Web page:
Don’t Panic: There are Options & Tools Available to Address Historical Site Contamination Issues

Once you have documented your property is contaminated, what are your options? Once you receive that Phase II Investigation report that shows your property has some contamination issues, don’t panic yet. Everyone has heard the horror stories about millions spent on cleaning up contamination that occurred half a century ago. Fortunately, we have come a long way in understanding behavior, fate and transport of chemicals in the environment.  Additionally, site cleanup decisions are almost entirely risk-based, meaning contaminated soil does not need to be remediated to background conditions, and groundwater does not always require treatment to potable water standards. In Texas, most contaminated sites are subject to the technical regulations under the Texas Risk Reduction Program (TRRP) or the Petroleum Storage Tank (PST) rules.  Both of these programs have evolved in pragmatic ways to rely heavily on evaluating individual exposure pathways and requiring response actions only for those pathways that
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W&M obtains MSD and VCP Closure for Laboratory Property

W&M obtained a Certificate of Completion through the Texas Commission on Environmental Quality (TCEQ) Voluntary Cleanup Program (VCP) at a groundwater contamination site which required risk-based assessment of soil, groundwater, surface water, sediment, and soil vapor; chemical and biological groundwater remediation; and a restriction on potable groundwater use through a Municipal Setting Designation (MSD).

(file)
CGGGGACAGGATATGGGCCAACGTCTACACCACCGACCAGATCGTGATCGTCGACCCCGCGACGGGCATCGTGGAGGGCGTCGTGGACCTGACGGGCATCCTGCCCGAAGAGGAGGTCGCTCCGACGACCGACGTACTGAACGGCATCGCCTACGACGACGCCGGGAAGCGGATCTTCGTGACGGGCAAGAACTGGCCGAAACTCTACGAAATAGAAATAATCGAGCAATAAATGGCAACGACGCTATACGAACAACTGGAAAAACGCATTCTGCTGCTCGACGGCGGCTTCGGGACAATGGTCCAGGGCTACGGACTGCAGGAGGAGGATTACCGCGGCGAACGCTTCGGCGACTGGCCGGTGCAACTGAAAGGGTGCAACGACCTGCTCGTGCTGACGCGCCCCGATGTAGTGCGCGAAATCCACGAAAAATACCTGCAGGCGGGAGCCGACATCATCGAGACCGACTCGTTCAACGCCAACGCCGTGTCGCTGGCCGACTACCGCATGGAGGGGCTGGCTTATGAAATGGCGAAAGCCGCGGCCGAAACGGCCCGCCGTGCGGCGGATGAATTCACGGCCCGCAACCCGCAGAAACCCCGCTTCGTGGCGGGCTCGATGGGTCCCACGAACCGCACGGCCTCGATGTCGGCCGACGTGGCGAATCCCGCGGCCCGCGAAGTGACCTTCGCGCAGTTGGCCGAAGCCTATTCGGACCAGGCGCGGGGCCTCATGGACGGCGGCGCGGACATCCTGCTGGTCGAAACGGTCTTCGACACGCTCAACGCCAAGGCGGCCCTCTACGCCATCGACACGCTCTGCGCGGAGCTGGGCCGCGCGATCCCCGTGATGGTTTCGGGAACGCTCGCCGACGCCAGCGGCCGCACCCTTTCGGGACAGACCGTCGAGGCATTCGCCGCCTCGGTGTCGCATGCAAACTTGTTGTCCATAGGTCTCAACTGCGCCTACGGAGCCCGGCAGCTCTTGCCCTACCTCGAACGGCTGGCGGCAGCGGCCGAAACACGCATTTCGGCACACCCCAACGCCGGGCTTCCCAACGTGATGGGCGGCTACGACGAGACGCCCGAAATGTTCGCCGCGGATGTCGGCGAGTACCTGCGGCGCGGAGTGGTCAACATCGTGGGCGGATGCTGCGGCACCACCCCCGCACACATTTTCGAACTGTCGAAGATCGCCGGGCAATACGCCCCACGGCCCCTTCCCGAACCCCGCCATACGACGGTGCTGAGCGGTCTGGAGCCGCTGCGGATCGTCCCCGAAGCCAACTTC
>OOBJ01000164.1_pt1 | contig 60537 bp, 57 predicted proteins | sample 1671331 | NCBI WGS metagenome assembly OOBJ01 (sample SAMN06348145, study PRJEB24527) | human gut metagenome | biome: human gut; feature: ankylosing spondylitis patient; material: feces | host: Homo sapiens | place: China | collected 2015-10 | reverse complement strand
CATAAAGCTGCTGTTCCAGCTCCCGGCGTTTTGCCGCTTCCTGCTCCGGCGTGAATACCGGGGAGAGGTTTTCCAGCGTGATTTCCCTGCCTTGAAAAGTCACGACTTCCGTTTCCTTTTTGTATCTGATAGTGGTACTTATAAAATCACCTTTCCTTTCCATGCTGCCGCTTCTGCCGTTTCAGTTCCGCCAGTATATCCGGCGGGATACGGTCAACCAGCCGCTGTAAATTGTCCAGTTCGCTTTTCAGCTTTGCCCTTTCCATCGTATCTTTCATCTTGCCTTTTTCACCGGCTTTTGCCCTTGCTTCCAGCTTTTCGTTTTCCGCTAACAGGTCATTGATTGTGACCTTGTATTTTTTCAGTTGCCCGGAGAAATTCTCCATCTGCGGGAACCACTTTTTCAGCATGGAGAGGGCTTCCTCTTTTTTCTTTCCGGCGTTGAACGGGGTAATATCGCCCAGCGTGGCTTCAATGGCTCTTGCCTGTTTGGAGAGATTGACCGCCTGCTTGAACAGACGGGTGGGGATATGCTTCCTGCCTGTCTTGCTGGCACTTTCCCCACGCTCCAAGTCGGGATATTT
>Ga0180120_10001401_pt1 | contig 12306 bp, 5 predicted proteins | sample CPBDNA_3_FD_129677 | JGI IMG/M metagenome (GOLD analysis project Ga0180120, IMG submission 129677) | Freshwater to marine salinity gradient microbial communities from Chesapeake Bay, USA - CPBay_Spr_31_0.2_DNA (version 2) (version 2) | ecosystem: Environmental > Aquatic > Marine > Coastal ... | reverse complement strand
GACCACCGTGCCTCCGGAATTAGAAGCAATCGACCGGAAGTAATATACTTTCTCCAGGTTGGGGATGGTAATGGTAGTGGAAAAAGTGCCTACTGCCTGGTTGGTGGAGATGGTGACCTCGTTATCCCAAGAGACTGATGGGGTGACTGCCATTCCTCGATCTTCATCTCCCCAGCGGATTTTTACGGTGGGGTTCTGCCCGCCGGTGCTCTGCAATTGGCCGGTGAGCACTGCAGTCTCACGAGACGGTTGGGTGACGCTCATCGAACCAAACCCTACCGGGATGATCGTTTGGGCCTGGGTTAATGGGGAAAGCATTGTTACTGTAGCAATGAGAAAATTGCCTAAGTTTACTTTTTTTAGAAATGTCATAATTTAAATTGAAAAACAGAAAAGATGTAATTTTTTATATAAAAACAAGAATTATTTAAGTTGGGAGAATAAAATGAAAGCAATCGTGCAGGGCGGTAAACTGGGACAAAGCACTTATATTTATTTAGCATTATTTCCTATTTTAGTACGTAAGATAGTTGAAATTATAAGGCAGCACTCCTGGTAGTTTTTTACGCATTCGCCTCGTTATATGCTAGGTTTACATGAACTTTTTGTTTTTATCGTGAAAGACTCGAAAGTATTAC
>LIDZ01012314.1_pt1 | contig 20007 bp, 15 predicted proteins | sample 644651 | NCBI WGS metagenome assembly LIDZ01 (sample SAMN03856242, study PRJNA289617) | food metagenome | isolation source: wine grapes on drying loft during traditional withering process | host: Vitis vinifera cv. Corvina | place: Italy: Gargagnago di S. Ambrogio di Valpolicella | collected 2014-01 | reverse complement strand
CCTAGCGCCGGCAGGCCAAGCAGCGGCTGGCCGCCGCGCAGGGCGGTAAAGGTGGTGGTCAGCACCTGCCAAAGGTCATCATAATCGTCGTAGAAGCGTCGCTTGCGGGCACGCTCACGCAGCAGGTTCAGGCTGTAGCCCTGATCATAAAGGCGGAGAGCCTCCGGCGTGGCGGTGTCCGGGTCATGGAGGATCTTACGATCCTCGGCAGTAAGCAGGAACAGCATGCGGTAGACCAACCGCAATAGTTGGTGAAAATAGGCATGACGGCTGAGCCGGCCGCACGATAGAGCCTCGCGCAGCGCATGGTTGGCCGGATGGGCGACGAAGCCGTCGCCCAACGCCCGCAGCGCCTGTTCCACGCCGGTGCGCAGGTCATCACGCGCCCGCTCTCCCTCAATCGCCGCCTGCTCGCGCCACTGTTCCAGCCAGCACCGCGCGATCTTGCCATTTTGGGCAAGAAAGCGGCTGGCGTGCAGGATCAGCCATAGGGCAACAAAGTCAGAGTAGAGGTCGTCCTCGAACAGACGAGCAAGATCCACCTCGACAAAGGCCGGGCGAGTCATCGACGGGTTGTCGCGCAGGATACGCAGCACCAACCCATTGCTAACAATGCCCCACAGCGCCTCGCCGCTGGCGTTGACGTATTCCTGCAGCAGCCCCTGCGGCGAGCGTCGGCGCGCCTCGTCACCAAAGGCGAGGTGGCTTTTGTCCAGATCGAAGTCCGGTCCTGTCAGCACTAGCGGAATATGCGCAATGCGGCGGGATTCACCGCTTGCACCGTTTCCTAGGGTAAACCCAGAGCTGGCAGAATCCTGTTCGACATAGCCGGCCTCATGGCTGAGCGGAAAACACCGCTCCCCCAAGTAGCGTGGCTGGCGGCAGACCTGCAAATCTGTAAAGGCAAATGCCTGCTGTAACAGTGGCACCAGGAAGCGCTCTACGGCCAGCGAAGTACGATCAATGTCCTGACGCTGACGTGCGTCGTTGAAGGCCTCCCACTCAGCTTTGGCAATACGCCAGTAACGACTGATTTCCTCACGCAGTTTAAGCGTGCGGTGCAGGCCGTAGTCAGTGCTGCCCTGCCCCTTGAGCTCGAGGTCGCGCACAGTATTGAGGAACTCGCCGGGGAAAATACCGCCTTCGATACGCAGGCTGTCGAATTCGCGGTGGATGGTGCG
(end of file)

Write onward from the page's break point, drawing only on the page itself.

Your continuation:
Contaminated Soil Remediation – VCP

W&M closed a contaminated soil project for a former dry-cleaning facility in North Texas through the Texas Voluntary Cleanup Program (VCP). The goal of the project was to obtain regulatory closure in order to allow our client to use the property for future commercial development. An affected property assessment was completed for the property, which indicated that soil and groundwater underlying the site was impacted with perchloroethylene (also known as tetrachloroethene or “perc”), which is a common dry-cleaning solvent. After excavating and properly disposing of the contaminated soil, W&M worked with it’s client and the TCEQ to close the VCP case with the use of a Municipal Setting Designation (MSD) to ensure that the property was safe for future uses and to avoid potentially costly groundwater remediation activities. An MSD is an official designation by the local municipality as well as the Texas Commission on Environmental Quality (TCEQ) that certifies
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